On August 16, 1890, Salem Academy in Harrison County changed its name to Salem College. The academy had opened its doors a year earlier with the help of the Seventh-Day Baptist denomination. One of the school’s founders was Jesse Randolph, the grandfather of future U.S. Senator and Salem alumnus Jennings Randolph.
It started with a single building on Main Street in Salem, which was in the heart of an oil boom at the time. Around 1900, a drunken mob with torches tried to burn down the college, but the school’s president backed down the rioters with a pistol and a shotgun.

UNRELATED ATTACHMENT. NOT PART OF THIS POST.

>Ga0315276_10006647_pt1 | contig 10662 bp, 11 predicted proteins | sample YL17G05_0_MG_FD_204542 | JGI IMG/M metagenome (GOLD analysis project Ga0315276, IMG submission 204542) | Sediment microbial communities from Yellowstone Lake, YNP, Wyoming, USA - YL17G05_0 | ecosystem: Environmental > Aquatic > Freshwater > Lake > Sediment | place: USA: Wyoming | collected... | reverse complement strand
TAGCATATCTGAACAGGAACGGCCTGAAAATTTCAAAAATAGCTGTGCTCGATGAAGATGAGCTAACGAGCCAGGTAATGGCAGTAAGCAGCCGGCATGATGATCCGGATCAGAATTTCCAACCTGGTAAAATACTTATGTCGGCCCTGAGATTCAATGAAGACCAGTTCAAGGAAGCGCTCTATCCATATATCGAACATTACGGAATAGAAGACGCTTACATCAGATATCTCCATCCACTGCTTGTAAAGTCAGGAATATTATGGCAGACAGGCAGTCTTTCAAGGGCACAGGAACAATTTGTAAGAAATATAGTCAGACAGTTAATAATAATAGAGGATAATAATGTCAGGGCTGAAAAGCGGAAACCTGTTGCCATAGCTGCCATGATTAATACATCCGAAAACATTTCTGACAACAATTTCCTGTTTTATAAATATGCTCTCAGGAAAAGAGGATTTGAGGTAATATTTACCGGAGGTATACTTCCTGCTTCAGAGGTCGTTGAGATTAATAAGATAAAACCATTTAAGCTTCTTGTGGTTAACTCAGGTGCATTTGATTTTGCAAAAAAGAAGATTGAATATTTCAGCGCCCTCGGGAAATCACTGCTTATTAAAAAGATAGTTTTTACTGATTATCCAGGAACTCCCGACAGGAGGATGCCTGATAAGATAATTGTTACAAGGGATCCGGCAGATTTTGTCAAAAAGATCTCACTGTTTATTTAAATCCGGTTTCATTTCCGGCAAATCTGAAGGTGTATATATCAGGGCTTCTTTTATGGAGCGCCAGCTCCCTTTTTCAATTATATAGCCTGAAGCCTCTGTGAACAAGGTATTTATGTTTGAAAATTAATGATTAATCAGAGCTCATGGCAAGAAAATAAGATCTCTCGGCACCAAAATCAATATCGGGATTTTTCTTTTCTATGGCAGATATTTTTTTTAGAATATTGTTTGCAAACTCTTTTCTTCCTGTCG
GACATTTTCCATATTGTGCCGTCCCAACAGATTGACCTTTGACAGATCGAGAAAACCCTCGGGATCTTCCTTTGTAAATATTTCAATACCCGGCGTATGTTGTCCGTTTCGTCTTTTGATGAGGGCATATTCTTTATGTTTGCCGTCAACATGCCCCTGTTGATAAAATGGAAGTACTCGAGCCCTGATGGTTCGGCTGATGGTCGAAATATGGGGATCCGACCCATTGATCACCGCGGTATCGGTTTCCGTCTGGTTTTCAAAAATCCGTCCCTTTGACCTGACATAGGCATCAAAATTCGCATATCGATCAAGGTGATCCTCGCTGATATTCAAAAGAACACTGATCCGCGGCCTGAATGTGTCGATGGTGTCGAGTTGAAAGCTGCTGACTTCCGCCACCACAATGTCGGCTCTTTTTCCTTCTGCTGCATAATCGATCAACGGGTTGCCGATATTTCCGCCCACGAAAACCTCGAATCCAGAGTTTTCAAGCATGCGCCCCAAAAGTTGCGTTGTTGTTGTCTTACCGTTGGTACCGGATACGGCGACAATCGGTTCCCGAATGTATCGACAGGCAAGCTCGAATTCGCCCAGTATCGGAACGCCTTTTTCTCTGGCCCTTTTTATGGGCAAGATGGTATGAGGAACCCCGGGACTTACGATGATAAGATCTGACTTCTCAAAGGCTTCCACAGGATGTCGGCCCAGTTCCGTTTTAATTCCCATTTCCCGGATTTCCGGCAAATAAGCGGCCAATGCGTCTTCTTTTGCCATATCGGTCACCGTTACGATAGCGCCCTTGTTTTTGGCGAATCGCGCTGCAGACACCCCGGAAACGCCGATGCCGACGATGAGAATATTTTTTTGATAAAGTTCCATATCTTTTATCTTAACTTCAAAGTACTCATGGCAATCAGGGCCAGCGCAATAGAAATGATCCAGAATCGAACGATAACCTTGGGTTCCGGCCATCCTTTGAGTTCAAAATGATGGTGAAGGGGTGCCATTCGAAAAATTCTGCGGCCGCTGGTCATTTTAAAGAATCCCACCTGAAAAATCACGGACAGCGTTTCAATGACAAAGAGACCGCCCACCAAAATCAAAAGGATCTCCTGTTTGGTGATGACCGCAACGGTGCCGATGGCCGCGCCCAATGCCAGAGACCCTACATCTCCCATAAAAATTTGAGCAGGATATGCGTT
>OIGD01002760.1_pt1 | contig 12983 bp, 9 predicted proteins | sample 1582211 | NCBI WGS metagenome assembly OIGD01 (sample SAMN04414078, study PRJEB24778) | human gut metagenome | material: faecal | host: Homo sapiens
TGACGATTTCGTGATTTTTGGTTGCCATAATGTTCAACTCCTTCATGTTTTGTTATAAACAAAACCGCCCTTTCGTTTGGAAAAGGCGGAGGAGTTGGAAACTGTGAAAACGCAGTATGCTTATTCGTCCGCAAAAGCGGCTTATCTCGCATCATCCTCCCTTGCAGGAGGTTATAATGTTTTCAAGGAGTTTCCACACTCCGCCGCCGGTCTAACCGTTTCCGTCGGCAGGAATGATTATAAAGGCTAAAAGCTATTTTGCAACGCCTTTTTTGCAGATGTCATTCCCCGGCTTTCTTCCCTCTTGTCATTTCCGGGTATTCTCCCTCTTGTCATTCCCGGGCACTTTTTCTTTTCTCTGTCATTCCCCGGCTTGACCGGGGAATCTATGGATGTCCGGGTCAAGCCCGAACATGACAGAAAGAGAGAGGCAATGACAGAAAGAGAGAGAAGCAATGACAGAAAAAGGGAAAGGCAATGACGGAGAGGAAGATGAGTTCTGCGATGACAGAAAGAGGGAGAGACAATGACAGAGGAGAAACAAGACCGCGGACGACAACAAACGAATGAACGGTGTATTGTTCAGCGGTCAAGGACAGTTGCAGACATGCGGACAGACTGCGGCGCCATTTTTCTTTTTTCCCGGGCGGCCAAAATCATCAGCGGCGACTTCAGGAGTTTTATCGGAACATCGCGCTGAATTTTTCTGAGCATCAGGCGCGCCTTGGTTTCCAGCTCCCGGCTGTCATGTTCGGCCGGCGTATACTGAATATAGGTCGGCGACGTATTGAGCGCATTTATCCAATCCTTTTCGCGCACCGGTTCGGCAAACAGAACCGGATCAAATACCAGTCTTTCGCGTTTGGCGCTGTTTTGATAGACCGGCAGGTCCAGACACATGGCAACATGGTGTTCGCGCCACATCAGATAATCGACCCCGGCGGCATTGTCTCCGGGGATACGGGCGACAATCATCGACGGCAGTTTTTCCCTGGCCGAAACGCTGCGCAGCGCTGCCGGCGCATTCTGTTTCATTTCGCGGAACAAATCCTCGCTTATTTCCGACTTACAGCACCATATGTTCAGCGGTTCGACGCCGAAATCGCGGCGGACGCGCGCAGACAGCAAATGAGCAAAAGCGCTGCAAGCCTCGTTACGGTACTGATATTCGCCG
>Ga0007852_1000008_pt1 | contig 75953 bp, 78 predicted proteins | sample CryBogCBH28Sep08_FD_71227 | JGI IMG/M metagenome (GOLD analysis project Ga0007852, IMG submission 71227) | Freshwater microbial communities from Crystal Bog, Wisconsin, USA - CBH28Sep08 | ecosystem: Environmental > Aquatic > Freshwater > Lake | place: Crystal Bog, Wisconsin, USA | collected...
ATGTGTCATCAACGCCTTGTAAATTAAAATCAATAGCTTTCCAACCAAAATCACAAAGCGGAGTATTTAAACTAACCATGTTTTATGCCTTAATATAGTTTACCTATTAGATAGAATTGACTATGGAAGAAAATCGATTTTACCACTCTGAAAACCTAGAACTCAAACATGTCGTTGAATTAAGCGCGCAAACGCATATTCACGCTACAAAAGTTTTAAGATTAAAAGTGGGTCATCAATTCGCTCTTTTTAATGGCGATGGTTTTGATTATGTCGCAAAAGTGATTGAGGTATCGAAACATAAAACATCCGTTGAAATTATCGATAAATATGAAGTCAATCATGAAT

Salem College flourished from the 1920s to early 1970s, adding a downtown Clarksburg campus. Dormitories and other buildings were built at Salem in the 1960s and early ‘70s.
In 1989, Salem College affiliated with a Japanese university and changed its name to Salem-Teikyo University. Many new students enrolled from Japan and other foreign countries. Students could also take a semester of European Studies at sister campuses in Berlin and the Netherlands.
Salem disaffiliated with Teikyo in 2000 and is now called Salem International University.